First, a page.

George Orwell 1984 Signet Classic

Wednesday, August 18, 2010

Disney Internet group sued for breaking privacy policy

Dan Goodin reports in the Register that Disney internet division is being sued, along with Clearspring Technologies, Warner Brothers and several other companies for using "locally shared objects," also known as flash cookies to track users across multiple sites.

According to the complaint, the sites use Flash cookies without giving users an appropriate explanation of what Flash cookies are and what they do. Flash cookies are a problem. They are difficult to remove, and once they're removed they can respawn without losing the data from the deleted cookie. Compared to regular cookies, Flash cookies can hold a lot more data can share data across domains. That means that multiple sites (i.e. Disney and Warner Brothers) can share data about what you do on their sites. That's not possible with normal browser cookies.

Flash cookies are a real problem. Adobe has officially stated that such use of Flash was never intended and they are against the policy. But Flash cookies have been around for years and Adobe still hasn't provided an easy way to delete them and/or keep them from respawning.

Tuesday, August 17, 2010

S.N.A.P. the Social network privacy app for iPhone and iPod Touch

Bit Systems has created S.N.A.P. the Social Network Analyzer for Privacy. It's something like reclaimprivacy.org, but for your phone. It analyzes your privacy settings on Facebook and lets you know how public you're really being. The app is free from the iTunes App store, so if you have iOS 4, download it, go to Facebook and check your privacy settings. See how you're doing and how much you're revealing about yourself to the world.

Monday, August 16, 2010

Web Tracking - Incredibly pervasive

There was an interesting piece on C-Span the other day about web tracking. It was an interview with Julia Angwin, Wall Street Journal (WSJ) Senior Technology Writer. She was being interviewed because of a report done by the WSJ on July 30th. The report is called, "The Web's New Gold Mine: Your Secrets," and even surprised me a little with some of what they learned. I was only able to listen to about 10 minutes of the 35 minute interview then, but even that had some interesting discoveries. I'll be going back to listen to the rest and I will be checking out the WSJ report. SomWall Street Journale of this I've talked about before, but here are some of the tidbits from the first 10 minutes (italics are my comments):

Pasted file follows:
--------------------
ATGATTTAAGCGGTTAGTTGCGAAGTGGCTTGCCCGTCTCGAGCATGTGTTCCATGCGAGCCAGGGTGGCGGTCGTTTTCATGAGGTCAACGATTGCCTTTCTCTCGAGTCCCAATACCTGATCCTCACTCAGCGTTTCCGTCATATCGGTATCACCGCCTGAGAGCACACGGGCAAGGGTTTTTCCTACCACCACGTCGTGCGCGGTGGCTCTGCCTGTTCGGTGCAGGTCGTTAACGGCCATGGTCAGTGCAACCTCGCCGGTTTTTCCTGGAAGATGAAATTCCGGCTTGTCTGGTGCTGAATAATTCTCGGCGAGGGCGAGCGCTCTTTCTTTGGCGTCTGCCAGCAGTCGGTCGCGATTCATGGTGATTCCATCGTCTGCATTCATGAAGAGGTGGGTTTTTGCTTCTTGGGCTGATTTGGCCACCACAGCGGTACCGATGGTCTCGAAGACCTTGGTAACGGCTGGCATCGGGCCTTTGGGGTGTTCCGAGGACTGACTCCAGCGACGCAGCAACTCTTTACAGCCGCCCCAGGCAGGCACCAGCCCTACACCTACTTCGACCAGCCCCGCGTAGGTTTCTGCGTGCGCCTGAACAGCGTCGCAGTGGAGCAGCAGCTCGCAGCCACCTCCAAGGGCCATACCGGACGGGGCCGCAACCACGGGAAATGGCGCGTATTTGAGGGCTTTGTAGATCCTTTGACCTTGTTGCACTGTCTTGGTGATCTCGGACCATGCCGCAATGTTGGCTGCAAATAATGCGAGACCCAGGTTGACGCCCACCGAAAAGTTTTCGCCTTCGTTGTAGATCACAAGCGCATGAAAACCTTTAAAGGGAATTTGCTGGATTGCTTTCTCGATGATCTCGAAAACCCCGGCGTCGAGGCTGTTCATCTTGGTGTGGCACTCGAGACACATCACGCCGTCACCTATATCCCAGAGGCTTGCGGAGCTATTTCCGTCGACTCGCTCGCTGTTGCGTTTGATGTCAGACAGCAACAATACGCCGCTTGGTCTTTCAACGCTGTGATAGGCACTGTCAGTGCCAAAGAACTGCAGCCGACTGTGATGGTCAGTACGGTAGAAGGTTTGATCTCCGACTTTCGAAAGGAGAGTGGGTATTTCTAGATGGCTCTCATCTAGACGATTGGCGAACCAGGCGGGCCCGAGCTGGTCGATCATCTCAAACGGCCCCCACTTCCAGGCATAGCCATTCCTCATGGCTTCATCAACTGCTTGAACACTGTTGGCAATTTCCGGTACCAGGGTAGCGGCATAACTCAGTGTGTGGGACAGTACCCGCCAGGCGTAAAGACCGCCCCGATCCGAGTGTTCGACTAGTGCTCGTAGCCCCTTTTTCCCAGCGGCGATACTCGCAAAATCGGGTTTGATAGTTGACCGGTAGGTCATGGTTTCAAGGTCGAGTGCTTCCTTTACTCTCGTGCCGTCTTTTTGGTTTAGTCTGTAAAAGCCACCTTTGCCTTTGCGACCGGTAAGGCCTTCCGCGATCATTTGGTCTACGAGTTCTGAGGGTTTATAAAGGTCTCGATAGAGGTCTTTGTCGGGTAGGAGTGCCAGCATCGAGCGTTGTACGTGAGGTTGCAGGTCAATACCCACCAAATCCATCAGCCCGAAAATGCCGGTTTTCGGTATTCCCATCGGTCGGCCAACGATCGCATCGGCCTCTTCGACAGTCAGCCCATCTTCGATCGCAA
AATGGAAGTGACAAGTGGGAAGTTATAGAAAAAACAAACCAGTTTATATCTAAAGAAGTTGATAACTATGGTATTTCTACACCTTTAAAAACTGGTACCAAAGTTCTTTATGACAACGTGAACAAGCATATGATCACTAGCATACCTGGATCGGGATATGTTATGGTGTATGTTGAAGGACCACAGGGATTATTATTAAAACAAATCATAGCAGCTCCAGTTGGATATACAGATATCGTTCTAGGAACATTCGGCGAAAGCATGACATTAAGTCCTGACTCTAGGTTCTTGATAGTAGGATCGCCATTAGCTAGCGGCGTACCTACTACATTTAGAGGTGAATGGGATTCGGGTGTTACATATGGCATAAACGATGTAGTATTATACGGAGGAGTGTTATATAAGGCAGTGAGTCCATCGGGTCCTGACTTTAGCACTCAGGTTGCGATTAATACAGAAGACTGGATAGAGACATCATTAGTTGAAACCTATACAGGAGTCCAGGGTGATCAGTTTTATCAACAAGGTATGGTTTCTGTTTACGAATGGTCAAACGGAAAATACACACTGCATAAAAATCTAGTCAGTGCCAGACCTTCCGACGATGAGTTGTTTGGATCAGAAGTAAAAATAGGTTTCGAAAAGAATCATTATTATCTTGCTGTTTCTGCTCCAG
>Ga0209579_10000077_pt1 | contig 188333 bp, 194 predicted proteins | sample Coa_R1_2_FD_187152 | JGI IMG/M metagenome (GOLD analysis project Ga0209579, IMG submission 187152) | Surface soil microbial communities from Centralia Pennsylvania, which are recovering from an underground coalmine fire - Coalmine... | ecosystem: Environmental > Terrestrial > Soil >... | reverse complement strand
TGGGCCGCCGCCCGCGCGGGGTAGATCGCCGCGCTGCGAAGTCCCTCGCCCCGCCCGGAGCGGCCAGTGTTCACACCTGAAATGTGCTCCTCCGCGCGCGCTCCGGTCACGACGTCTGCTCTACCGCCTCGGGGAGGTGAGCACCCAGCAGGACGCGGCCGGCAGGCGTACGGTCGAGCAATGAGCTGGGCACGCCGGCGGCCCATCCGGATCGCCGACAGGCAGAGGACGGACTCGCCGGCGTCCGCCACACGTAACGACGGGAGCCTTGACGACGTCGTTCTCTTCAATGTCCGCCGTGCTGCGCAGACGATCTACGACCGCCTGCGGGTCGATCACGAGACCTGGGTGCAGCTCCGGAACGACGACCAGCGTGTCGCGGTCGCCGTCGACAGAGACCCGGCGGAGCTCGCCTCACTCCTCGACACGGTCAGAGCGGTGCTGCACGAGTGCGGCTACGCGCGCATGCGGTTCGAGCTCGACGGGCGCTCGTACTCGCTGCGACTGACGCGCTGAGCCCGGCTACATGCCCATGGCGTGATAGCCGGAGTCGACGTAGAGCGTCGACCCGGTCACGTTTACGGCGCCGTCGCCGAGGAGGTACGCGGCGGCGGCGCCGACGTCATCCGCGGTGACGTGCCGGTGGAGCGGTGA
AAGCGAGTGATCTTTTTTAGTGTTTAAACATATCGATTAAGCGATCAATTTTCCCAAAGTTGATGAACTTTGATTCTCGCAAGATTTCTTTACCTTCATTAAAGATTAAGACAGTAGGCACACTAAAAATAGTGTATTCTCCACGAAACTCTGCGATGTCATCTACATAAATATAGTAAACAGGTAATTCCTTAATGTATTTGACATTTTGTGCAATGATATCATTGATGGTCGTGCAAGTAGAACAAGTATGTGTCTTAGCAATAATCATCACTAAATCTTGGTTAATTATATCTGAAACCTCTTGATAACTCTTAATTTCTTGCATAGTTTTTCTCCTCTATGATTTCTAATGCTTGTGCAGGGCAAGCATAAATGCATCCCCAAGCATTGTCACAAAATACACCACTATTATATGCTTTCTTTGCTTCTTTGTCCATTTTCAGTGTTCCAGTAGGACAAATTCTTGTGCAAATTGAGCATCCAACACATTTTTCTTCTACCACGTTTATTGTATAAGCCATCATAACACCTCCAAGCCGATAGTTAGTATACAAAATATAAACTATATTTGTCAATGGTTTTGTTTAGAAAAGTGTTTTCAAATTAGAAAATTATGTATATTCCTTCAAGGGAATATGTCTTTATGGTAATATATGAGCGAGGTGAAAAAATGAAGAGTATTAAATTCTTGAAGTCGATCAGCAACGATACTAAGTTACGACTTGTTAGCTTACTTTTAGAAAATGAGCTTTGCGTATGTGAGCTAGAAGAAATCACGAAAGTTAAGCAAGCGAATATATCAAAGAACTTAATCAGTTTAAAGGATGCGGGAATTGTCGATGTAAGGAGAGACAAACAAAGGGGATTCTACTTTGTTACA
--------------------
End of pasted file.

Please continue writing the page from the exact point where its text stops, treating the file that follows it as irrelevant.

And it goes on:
<blockquote>The top 50 websites in the U.S. were examined. After visiting all 50 over 3000 tracking devices had been installed on the computer. The average was 64 tracking devices per site, but the biggest offender was dictionary.com

The WSJ reporters were uprised by scope and invasiveness of the tracking, <i> which tells me they haven't been listening to groups like the EFF.</i>

Some of the trackers were programs that actually had the ability to log keystrokes. <i>This is something I wasn't aware of. It's disturbing.</i>

The file created by these trackes is supposedly anonymous. <i>Ms. Angwin later tells that someone sent them personal information gleaned from a supposedly anonymous file. It was all a little off - zip code one digit off, age a little off, etc. My experience tells me that was done on purpose, not because they couldn't get the right information.</i>

Beacons - Live software programs that launch invisibly while on page and monitor your activity - <i>these probably included the keylogger, but they didn't explicitly say that in the interview.</i>